Free-Range Eggs: The Good Egg

Tests show free-range eggs are more nutritious and have half the cholesterol of supermarket eggs.


| August/September 2005



Free Range Eggs

Free range eggs are the best choice when looking for organic food.

Photo courtesy MOTHER EARTH NEWS editors

We have just completed testing eggs from four flocks raised on pasture — the results revealed that compared to supermarket eggs from hens raised in cages, our free-range eggs contained only about half as much cholesterol, were up to twice as rich in vitamin E, and were two to six times richer in beta carotene (a form of vitamin A). For essential omega-3 fatty acids (vital for optimal heart and brain function), the free-range eggs averaged four times more than factory eggs.

Our results are summarized below, compared to the official factory-egg nutrient data from the U.S. Department of Agriculture (USDA).

We’re not the first to report data showing that raising hens in cages produces substandard eggs. In 1988, Artemis Simopoulos, co-author of The Omega Diet, found that eggs from pastured hens in Greece contained 13 times more omega-3s than eggs from U.S. supermarkets. In 1974, a British study found that eggs from pastured hens had 50 percent more folic acid and 70 percent more vitamin B12 than eggs from factory-farmed hens. In 1997, a study in Animal Feed Science and Technology found eggs from free-range chickens had higher levels of both omega-3s and vitamin E than those from hens maintained in cages and fed commercial diets. Most recently, in 2003, Pennsylvania State University researchers reported that birds kept on pasture produced three times more omega-3s in their eggs than birds raised in cages on a commercial diet. They also found twice as much vitamin E and 40 percent more vitamin A in the yolks of the pastured birds.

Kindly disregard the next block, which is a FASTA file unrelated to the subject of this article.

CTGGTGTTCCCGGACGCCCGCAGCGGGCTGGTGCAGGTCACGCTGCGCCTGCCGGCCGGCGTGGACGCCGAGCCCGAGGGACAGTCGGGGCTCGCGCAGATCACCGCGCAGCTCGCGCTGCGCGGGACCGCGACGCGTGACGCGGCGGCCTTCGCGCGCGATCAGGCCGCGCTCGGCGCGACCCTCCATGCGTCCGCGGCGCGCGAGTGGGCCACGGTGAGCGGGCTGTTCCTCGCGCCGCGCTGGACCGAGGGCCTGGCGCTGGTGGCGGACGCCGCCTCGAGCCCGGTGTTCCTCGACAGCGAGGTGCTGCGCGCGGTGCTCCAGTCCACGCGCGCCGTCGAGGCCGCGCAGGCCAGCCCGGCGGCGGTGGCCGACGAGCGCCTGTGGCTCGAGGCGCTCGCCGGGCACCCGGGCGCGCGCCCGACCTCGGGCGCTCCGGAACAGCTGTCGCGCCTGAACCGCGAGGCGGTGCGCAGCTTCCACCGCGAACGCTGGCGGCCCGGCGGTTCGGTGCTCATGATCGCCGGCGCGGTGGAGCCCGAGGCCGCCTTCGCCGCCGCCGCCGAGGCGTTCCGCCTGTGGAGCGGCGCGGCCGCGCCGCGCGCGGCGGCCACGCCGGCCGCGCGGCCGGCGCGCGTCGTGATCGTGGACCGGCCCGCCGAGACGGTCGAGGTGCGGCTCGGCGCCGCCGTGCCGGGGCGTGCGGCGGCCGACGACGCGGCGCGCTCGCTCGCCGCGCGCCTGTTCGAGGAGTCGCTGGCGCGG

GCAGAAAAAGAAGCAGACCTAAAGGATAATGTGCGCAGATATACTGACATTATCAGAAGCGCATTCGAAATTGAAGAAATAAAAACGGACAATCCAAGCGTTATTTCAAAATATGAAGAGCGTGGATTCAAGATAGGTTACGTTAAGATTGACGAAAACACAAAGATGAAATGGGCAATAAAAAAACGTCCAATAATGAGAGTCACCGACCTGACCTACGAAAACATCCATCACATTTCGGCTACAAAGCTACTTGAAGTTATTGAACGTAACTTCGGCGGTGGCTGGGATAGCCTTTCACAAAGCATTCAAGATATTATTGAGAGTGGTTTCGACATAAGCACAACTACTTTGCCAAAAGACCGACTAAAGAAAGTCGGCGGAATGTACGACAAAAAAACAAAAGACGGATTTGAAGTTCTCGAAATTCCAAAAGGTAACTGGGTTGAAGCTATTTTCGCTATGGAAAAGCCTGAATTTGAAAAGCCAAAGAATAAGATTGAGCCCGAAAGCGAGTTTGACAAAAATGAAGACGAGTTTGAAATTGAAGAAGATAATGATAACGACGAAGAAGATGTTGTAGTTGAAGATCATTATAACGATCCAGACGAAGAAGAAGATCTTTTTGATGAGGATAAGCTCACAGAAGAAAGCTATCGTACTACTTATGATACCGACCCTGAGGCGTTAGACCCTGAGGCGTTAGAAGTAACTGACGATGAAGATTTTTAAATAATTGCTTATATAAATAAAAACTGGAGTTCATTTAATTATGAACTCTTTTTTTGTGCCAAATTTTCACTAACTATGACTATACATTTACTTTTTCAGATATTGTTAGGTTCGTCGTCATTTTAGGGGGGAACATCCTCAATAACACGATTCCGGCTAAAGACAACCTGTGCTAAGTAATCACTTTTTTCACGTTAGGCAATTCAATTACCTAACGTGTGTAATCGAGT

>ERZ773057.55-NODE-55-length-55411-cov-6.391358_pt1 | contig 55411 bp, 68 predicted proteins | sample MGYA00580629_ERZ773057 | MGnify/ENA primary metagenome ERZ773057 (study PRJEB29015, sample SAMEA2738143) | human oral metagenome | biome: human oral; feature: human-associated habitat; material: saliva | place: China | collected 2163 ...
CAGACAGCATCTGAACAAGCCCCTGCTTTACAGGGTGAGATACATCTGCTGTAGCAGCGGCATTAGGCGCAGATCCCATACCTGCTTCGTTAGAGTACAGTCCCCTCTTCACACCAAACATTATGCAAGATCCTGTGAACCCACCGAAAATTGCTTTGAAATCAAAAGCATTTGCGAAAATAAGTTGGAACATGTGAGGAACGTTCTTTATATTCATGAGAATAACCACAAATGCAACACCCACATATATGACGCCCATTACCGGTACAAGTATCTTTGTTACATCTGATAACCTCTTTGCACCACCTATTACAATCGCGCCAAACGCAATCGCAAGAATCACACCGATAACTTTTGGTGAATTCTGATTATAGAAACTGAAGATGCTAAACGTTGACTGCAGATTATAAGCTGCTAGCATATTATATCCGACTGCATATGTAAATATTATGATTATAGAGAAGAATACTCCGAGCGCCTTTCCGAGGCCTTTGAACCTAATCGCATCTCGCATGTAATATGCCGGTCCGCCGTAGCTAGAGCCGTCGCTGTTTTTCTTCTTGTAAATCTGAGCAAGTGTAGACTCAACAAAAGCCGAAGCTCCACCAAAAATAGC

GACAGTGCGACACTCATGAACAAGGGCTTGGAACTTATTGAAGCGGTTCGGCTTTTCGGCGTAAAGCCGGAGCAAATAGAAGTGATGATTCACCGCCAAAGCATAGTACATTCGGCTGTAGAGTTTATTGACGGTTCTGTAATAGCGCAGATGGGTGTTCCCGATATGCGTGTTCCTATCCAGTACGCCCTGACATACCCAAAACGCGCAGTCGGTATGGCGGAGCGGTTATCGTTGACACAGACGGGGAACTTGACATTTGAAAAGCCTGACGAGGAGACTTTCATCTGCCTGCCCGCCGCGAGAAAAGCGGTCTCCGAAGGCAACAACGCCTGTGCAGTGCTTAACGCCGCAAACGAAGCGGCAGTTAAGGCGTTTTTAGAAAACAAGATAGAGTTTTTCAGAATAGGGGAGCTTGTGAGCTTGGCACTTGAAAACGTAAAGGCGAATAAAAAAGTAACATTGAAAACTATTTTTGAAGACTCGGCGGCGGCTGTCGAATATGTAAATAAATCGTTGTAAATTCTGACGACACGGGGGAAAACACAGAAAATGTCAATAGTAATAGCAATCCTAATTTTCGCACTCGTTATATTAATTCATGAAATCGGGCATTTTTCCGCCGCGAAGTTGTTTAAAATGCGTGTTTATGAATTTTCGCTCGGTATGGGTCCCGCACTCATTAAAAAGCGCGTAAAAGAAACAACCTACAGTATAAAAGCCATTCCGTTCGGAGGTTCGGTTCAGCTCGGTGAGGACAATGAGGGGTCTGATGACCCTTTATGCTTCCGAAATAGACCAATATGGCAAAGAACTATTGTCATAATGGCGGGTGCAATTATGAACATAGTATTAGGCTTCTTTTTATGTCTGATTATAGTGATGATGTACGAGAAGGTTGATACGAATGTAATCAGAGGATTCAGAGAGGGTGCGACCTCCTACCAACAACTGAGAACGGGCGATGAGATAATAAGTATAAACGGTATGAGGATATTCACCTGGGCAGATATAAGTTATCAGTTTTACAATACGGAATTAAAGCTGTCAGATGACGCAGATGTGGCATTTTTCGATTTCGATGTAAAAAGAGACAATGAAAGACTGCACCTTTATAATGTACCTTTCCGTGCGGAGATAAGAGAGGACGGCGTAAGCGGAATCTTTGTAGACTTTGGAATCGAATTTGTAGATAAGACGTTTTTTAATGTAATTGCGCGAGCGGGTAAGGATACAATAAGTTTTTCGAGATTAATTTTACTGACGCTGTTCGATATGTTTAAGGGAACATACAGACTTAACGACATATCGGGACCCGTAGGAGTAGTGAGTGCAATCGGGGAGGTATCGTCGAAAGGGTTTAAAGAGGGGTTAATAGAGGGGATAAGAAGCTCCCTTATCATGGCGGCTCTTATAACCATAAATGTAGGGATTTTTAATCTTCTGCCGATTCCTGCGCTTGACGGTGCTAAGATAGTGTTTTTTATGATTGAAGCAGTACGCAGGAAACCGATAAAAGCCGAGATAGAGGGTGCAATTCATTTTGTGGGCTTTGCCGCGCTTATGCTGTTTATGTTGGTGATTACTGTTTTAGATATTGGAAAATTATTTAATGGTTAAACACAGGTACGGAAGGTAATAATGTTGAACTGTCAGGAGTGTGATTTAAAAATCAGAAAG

Eggs are not the only instance of declining nutrition and other problems associated with industrial food products: Vitamins and minerals in fruits and vegetables have been declining over the last 50 years and meat and dairy products show lower levels of nutrients in industrial production systems compared to animals raised on pasture (see www.eatwild.com). On the food safety front, grain-fed beef is more likely to be contaminated with toxic E. coli bacteria than meat from pasture-raised animals.

Researching this article, we came across this statement on the Web site of the American Egg Board: “The nutrient content of eggs is not affected by whether hens are raised free-range or in floor or cage operations.”

Because the egg board has a $20 million annual budget and a nutrition advisory committee of seven physicians and professors, one would think we could trust what it says. But when we asked on which studies it had based this statement, the reply was: “We know of no research on nutritional content of eggs laid by hens who ate exactly the same feed in cage, floor or free-range operations. The nutritional content of eggs is affected by feed, not how birds are housed.” The board is clearly trying to deny what the research shows: Hens housed in free-range conditions are able to consume large amounts of grass, clover, weeds and insects in addition to grain. This diverse natural diet makes free-range eggs rich in nutrients, while hens confined in “cage or floor operations” produce substandard eggs.

arcarro
6/13/2014 8:46:57 PM

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